THE ORIGIN OF BUDDHA’S DAY & THE SIGNIFICANCE OF BATHING OF THE BUDDHA
Sakyamuni Buddha, the founder of Buddhism, was born on April 8th, 623 B.C.E. in Lumbini, Kapilavatsu, northern India as Prince Siddhartha. Auspicious signs surrounded the Prince’s birth, who with one hand pointed towards the sky and the other towards earth proclaimed: “In heaven and on earth, I am the Supreme One.” This means that his last birth in the human world was for the purpose of becoming the Buddha, the Awakened One, to be the saviour of all sentient beings. As a youth, he enjoyed a sheltered and carefree life, until the day he ventured outside the palace. Beyond the palace walls, he found human misery, suffering and unhappiness. Troubled by the encounters, he renounced his family and palace at the age of twenty-nine in search of “the Truth”. After six years of self-cultivation, he attained enlightenments. For the remainder of his life, he travelled extensively around northern India spreading his teachings.
When we come together to celebrate the “Buddha’s Day”, we are celebrating the timeless and universality of Buddha’s teachings. Teachings that foster compassion and joyfulness, encourage freedom of thought and recognize the dignity and potential of the human mind, which are as relevant today as they were 2,500 years ago.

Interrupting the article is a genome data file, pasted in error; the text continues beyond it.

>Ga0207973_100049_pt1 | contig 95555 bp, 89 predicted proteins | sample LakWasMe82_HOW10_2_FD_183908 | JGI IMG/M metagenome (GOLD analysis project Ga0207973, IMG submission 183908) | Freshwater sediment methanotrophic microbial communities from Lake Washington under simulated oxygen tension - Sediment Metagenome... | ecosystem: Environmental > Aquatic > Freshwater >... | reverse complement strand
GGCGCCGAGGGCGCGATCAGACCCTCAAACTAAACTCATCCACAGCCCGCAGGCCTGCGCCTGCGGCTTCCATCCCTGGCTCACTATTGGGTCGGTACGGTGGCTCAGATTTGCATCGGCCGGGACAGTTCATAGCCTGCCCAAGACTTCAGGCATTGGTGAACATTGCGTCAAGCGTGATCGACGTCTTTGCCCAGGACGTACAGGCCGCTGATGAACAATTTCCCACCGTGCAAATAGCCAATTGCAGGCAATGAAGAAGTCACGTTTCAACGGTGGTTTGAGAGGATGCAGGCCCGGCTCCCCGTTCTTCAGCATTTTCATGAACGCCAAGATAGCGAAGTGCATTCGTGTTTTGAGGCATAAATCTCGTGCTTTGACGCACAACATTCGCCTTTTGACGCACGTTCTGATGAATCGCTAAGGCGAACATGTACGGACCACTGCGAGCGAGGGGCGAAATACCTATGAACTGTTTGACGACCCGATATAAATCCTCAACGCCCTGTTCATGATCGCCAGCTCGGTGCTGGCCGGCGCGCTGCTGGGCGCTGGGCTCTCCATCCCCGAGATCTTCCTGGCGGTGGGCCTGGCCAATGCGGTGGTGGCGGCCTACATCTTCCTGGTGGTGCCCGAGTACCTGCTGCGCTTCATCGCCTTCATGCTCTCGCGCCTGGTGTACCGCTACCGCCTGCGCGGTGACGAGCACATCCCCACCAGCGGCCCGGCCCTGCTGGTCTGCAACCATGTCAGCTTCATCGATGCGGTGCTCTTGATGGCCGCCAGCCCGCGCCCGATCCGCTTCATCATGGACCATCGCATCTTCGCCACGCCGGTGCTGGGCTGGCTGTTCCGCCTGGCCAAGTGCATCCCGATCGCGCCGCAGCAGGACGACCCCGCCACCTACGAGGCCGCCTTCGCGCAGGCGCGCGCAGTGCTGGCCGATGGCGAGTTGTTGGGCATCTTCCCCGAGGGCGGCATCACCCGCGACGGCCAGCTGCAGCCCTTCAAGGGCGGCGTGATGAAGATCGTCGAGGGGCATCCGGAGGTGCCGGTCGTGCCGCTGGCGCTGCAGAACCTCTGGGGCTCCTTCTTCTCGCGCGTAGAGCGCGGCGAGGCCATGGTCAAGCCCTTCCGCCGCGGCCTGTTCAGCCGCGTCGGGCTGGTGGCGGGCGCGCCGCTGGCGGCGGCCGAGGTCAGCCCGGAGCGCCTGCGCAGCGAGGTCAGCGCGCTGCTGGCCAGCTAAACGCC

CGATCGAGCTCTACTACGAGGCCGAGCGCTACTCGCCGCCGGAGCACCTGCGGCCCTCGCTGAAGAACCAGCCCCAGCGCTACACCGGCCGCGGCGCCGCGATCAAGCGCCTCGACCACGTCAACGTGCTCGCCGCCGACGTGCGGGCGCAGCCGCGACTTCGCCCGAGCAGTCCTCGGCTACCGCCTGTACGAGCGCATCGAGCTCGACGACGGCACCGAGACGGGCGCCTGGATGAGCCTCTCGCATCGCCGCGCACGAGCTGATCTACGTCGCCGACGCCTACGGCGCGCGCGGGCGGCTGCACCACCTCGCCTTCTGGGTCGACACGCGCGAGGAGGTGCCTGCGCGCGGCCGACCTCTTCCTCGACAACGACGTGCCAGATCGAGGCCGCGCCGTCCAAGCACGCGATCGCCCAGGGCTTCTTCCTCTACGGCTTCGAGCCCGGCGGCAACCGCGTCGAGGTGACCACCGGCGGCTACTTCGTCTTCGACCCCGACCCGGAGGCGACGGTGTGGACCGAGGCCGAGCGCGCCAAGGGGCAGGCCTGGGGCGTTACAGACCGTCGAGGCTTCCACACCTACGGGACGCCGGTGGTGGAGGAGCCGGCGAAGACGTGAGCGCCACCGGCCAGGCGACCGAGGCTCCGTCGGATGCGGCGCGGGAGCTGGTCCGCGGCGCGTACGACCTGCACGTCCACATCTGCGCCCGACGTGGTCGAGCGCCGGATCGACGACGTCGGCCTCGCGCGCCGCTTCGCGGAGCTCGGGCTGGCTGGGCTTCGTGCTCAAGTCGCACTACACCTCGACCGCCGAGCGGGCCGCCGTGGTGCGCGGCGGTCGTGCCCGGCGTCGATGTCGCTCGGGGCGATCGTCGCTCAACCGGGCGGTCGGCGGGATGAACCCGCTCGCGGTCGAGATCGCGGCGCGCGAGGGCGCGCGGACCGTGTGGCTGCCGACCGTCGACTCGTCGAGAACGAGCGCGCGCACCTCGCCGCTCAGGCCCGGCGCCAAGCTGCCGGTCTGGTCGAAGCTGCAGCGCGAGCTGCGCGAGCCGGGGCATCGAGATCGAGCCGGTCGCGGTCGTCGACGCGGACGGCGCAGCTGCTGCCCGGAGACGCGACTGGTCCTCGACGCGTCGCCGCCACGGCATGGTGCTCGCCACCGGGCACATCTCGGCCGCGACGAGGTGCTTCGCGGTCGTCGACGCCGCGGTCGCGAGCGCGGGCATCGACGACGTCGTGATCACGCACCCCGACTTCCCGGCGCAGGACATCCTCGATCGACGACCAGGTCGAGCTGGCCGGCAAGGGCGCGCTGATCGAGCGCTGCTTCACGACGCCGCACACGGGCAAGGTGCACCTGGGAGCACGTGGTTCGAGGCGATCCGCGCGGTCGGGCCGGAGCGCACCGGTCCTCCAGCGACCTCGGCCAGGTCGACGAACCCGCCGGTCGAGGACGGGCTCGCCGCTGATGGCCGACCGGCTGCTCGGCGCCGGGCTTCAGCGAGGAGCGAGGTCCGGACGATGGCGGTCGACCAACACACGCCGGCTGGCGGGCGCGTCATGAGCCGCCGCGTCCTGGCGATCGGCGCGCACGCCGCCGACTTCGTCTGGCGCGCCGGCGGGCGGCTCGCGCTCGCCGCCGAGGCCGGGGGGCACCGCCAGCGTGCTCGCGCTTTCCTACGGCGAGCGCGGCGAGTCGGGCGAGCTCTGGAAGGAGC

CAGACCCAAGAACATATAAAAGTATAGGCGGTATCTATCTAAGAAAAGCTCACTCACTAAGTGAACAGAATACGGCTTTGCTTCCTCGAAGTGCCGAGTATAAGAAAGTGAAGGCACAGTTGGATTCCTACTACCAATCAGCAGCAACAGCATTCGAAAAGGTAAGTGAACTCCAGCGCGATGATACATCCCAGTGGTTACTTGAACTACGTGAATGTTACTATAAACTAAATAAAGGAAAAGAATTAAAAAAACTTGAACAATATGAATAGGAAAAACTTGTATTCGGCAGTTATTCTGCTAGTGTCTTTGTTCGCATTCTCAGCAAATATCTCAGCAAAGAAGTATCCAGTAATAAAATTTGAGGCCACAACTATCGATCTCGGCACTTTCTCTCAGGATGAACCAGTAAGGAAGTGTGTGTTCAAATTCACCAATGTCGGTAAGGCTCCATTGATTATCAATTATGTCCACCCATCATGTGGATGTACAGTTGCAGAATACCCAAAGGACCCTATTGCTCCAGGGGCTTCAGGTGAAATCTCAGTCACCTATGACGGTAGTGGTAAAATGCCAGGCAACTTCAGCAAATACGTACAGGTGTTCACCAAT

One of the world's greatest scientists, Albert Einstein declared that “If there is any religion that could cope with modern scientific needs, it would be Buddhism”. A former Prime Minister of Australia, Hon. Robert J. L. Hawke, in his book “Simply Living”, stated that “I was never on the point of embracing Buddhism but I found, and still find, it infinitely more satisfying than Judaeo-Christian philosophy”.
As we bathe the statue of Prince Siddhartha with this scoop of holy water in our hands, we shall pray sincerely to be rid of the defilements of greed, hatred and ignorance, so that our body, speech and mind may remain pure. Furthermore, we shall wish for a peaceful and harmonious society that is free from violence, dishonesty or evil.
With the merit gained from bathing of the Buddha, may we rid our minds of defilements, and at the same time cleanse and beautify our society and country, transform this land of suffering into one of bliss, and guide the stray and evil minds onto the path of virtue. This is the true meaning of "Bathing of the Buddha".